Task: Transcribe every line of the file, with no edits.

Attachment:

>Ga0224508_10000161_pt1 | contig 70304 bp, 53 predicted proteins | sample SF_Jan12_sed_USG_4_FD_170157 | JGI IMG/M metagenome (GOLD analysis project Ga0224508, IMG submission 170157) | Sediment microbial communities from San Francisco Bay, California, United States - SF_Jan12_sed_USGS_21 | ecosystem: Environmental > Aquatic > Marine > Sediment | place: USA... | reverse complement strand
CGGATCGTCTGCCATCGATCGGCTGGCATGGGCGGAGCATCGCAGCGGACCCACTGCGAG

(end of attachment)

>Ga0224508_10000161_pt1 | contig 70304 bp, 53 predicted proteins | sample SF_Jan12_sed_USG_4_FD_170157 | JGI IMG/M metagenome (GOLD analysis project Ga0224508, IMG submission 170157) | Sediment microbial communities from San Francisco Bay, California, United States - SF_Jan12_sed_USGS_21 | ecosystem: Environmental > Aquatic > Marine > Sediment | place: USA... | reverse complement strand
CGGATCGTCTGCCATCGATCGGCTGGCATGGGCGGAGCATCGCAGCGGACCCACTGCGAG